There are several other literary devices that pop up at various times
in the story. One of the most prevalent ones is foreshadowing which frequently
presents clues of something that will happen later in the novel. Some
examples of foreshadowing include:
1.) The story of the plane being hijacked from Baskul and never returning
prepares us for Conway's story of Shangri-La.
2.) Rutherford's comment that he has seen strange things in his travels foreshadows the strange story of Shangri-La.
3.) Conway's playing of the Chopin piece prepares us for the lama who........
.........13.) Conway's wisdom, gained as a result of his war experiences,
foreshadows how the High Lama will name him the new High Lama.
Another element that is important to note is irony - when something
happens, or is seen, or is heard that we may know, but the characters
do not, or that appears opposite of what is expected. Some examples of
1.) Just as the travelers finally all agree to the plan to save themselves after the plane crashes, they see coming down a faraway slope the figures of men.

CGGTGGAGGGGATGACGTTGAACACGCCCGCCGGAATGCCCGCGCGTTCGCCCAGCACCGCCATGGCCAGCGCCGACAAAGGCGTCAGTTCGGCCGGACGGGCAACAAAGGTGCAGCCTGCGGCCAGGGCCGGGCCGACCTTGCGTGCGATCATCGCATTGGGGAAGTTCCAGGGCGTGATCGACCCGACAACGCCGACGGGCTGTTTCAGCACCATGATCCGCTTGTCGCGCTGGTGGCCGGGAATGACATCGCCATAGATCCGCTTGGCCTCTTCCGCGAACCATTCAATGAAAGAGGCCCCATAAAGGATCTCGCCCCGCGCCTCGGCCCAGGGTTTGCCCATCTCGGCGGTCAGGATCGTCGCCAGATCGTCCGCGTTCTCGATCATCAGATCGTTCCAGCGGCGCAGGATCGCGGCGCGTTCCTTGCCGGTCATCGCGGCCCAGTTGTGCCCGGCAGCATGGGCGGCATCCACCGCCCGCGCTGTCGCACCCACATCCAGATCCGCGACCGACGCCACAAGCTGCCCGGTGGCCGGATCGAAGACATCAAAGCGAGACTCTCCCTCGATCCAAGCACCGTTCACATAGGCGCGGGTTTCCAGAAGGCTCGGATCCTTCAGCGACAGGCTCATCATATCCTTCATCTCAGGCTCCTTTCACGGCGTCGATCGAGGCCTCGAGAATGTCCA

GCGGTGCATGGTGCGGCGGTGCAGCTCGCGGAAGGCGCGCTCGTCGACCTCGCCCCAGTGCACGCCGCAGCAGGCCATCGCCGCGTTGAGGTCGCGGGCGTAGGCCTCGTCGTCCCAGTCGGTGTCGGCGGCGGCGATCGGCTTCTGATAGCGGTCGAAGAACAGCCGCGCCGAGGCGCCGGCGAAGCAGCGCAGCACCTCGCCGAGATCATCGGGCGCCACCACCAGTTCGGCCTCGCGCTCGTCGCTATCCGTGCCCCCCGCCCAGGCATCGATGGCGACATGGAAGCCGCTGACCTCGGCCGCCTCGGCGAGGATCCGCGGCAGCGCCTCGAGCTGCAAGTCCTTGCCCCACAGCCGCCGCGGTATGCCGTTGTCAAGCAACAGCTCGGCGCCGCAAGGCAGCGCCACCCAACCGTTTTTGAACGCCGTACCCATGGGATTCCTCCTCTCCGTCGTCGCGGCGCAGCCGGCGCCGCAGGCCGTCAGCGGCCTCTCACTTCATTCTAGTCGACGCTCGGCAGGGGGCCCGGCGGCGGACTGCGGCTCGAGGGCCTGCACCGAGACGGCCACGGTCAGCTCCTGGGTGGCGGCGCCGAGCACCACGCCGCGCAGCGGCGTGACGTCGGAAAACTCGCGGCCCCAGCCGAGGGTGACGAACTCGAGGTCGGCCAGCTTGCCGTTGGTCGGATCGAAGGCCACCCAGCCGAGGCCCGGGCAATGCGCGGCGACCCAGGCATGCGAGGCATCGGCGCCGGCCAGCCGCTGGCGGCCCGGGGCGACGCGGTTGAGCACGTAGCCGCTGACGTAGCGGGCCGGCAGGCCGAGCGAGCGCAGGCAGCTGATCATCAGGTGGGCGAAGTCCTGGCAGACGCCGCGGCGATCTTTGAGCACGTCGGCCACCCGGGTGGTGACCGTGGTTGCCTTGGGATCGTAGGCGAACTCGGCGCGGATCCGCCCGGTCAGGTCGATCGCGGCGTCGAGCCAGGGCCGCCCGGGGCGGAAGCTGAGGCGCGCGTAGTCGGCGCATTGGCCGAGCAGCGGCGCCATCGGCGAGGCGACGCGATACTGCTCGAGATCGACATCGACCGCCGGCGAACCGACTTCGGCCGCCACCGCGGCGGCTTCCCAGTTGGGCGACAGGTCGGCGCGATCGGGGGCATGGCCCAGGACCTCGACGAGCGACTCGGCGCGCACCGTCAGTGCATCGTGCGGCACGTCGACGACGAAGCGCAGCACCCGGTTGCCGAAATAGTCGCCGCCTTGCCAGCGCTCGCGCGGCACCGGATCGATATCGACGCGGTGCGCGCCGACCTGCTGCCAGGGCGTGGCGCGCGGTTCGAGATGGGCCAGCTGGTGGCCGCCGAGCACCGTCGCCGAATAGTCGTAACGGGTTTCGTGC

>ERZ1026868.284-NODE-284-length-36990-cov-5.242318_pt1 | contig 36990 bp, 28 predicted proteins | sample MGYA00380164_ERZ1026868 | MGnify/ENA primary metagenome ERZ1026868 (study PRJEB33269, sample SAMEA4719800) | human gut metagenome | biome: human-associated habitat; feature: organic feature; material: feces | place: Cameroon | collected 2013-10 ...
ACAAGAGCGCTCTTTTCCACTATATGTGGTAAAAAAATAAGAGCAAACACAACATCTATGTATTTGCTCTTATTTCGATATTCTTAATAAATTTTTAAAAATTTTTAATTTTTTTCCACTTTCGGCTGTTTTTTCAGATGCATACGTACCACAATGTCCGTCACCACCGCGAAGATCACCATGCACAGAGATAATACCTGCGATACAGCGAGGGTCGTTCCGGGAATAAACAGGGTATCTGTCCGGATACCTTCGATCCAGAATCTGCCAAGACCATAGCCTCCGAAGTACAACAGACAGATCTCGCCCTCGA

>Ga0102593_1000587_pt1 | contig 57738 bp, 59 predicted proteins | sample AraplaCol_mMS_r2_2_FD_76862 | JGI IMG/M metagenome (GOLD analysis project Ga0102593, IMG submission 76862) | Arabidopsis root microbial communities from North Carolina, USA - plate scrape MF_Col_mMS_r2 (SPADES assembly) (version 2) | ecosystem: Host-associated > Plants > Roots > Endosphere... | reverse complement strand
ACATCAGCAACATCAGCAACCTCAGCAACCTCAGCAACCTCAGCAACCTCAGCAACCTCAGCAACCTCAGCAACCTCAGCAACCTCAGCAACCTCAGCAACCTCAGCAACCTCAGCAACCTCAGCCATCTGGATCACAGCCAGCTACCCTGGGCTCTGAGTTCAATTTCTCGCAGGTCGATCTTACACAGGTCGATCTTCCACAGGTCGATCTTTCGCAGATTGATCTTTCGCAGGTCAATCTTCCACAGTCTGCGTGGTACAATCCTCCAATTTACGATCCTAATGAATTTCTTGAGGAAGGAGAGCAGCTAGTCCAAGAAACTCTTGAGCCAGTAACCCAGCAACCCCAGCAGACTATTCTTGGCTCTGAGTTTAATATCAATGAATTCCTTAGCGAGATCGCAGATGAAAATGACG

2.) It's ironic that Chang says that he has to take care of himself,
.........10.) The High Lama's predictions for the future are also ironic in that we, who are reading this in 2006, know how the world fell into the worst war in history. Yet James Hilton, the author, is writing this from the year 1933, before the horrors of WWII occurred. He has the same premonition as the character he has created.
The complete study guide is currently available as a downloadable PDF, RTF, or MS Word DOC file from the PinkMonkey MonkeyNotes download store. The complete study guide contains summaries and notes for all of the chapters; detailed analysis of the themes, plot structure, and characters; important quotations and analysis; detailed analysis of symbolism, motifs, and imagery; a key facts summary; detailed analysis of the use of foreshadowing and irony; a multiple-choice quiz, and suggested book report ideas and essay topics.